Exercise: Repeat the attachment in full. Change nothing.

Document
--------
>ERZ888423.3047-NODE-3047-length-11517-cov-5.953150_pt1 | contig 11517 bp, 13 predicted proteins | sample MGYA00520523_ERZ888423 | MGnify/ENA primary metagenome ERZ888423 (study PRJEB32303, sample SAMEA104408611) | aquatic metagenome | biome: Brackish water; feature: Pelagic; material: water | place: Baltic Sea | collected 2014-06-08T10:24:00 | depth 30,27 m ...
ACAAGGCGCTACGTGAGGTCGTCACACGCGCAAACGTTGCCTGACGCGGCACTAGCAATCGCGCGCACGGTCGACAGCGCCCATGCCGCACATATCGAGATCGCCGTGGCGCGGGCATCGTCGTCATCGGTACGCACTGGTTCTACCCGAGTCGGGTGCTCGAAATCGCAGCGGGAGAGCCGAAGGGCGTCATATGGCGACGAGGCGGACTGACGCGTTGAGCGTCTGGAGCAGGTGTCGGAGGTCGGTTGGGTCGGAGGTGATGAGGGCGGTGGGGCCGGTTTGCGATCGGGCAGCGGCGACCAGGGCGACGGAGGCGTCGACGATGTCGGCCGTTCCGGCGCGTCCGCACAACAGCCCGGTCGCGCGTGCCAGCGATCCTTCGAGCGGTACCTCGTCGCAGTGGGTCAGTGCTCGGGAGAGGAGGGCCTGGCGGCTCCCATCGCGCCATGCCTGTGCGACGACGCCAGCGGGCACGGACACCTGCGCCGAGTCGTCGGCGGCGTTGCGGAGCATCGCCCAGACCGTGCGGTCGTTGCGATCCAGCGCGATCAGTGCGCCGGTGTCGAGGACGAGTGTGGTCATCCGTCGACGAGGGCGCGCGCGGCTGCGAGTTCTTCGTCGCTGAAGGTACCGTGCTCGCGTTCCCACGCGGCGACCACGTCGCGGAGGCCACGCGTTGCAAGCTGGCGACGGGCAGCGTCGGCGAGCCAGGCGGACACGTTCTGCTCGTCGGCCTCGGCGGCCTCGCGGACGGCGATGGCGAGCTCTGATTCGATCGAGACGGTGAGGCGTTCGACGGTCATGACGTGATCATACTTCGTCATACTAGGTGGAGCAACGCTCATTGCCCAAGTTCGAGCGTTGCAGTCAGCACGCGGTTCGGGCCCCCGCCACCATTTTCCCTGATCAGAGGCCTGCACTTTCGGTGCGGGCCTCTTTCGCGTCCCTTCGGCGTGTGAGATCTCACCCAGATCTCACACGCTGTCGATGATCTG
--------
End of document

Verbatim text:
>ERZ888423.3047-NODE-3047-length-11517-cov-5.953150_pt1 | contig 11517 bp, 13 predicted proteins | sample MGYA00520523_ERZ888423 | MGnify/ENA primary metagenome ERZ888423 (study PRJEB32303, sample SAMEA104408611) | aquatic metagenome | biome: Brackish water; feature: Pelagic; material: water | place: Baltic Sea | collected 2014-06-08T10:24:00 | depth 30,27 m ...
ACAAGGCGCTACGTGAGGTCGTCACACGCGCAAACGTTGCCTGACGCGGCACTAGCAATCGCGCGCACGGTCGACAGCGCCCATGCCGCACATATCGAGATCGCCGTGGCGCGGGCATCGTCGTCATCGGTACGCACTGGTTCTACCCGAGTCGGGTGCTCGAAATCGCAGCGGGAGAGCCGAAGGGCGTCATATGGCGACGAGGCGGACTGACGCGTTGAGCGTCTGGAGCAGGTGTCGGAGGTCGGTTGGGTCGGAGGTGATGAGGGCGGTGGGGCCGGTTTGCGATCGGGCAGCGGCGACCAGGGCGACGGAGGCGTCGACGATGTCGGCCGTTCCGGCGCGTCCGCACAACAGCCCGGTCGCGCGTGCCAGCGATCCTTCGAGCGGTACCTCGTCGCAGTGGGTCAGTGCTCGGGAGAGGAGGGCCTGGCGGCTCCCATCGCGCCATGCCTGTGCGACGACGCCAGCGGGCACGGACACCTGCGCCGAGTCGTCGGCGGCGTTGCGGAGCATCGCCCAGACCGTGCGGTCGTTGCGATCCAGCGCGATCAGTGCGCCGGTGTCGAGGACGAGTGTGGTCATCCGTCGACGAGGGCGCGCGCGGCTGCGAGTTCTTCGTCGCTGAAGGTACCGTGCTCGCGTTCCCACGCGGCGACCACGTCGCGGAGGCCACGCGTTGCAAGCTGGCGACGGGCAGCGTCGGCGAGCCAGGCGGACACGTTCTGCTCGTCGGCCTCGGCGGCCTCGCGGACGGCGATGGCGAGCTCTGATTCGATCGAGACGGTGAGGCGTTCGACGGTCATGACGTGATCATACTTCGTCATACTAGGTGGAGCAACGCTCATTGCCCAAGTTCGAGCGTTGCAGTCAGCACGCGGTTCGGGCCCCCGCCACCATTTTCCCTGATCAGAGGCCTGCACTTTCGGTGCGGGCCTCTTTCGCGTCCCTTCGGCGTGTGAGATCTCACCCAGATCTCACACGCTGTCGATGATCTG